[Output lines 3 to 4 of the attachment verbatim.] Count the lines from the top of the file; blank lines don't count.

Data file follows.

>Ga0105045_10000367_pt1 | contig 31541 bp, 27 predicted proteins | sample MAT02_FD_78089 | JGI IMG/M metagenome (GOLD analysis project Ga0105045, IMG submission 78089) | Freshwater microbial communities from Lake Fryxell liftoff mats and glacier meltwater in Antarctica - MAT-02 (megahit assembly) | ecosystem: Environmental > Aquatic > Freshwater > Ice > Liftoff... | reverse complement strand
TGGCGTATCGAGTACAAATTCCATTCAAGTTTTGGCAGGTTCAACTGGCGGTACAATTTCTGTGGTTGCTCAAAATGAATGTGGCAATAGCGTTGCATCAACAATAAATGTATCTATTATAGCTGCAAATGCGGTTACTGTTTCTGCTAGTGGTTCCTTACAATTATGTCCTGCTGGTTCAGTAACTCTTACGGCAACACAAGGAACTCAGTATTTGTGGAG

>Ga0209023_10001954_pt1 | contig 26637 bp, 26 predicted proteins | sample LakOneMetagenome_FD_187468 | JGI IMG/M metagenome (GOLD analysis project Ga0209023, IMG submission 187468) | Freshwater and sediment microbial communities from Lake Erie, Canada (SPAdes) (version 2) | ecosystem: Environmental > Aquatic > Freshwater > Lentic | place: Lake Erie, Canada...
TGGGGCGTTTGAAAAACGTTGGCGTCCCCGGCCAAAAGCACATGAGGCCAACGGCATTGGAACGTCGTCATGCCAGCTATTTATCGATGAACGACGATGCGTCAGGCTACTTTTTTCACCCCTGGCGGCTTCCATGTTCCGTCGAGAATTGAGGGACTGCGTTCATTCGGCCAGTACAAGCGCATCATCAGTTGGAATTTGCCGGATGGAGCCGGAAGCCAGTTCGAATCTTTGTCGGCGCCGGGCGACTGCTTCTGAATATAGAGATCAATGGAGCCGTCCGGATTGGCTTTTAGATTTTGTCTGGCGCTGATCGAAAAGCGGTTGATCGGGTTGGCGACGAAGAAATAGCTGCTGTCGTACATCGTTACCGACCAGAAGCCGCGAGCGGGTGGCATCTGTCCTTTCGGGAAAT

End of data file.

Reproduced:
>Ga0209023_10001954_pt1 | contig 26637 bp, 26 predicted proteins | sample LakOneMetagenome_FD_187468 | JGI IMG/M metagenome (GOLD analysis project Ga0209023, IMG submission 187468) | Freshwater and sediment microbial communities from Lake Erie, Canada (SPAdes) (version 2) | ecosystem: Environmental > Aquatic > Freshwater > Lentic | place: Lake Erie, Canada...
TGGGGCGTTTGAAAAACGTTGGCGTCCCCGGCCAAAAGCACATGAGGCCAACGGCATTGGAACGTCGTCATGCCAGCTATTTATCGATGAACGACGATGCGTCAGGCTACTTTTTTCACCCCTGGCGGCTTCCATGTTCCGTCGAGAATTGAGGGACTGCGTTCATTCGGCCAGTACAAGCGCATCATCAGTTGGAATTTGCCGGATGGAGCCGGAAGCCAGTTCGAATCTTTGTCGGCGCCGGGCGACTGCTTCTGAATATAGAGATCAATGGAGCCGTCCGGATTGGCTTTTAGATTTTGTCTGGCGCTGATCGAAAAGCGGTTGATCGGGTTGGCGACGAAGAAATAGCTGCTGTCGTACATCGTTACCGACCAGAAGCCGCGAGCGGGTGGCATCTGTCCTTTCGGGAAAT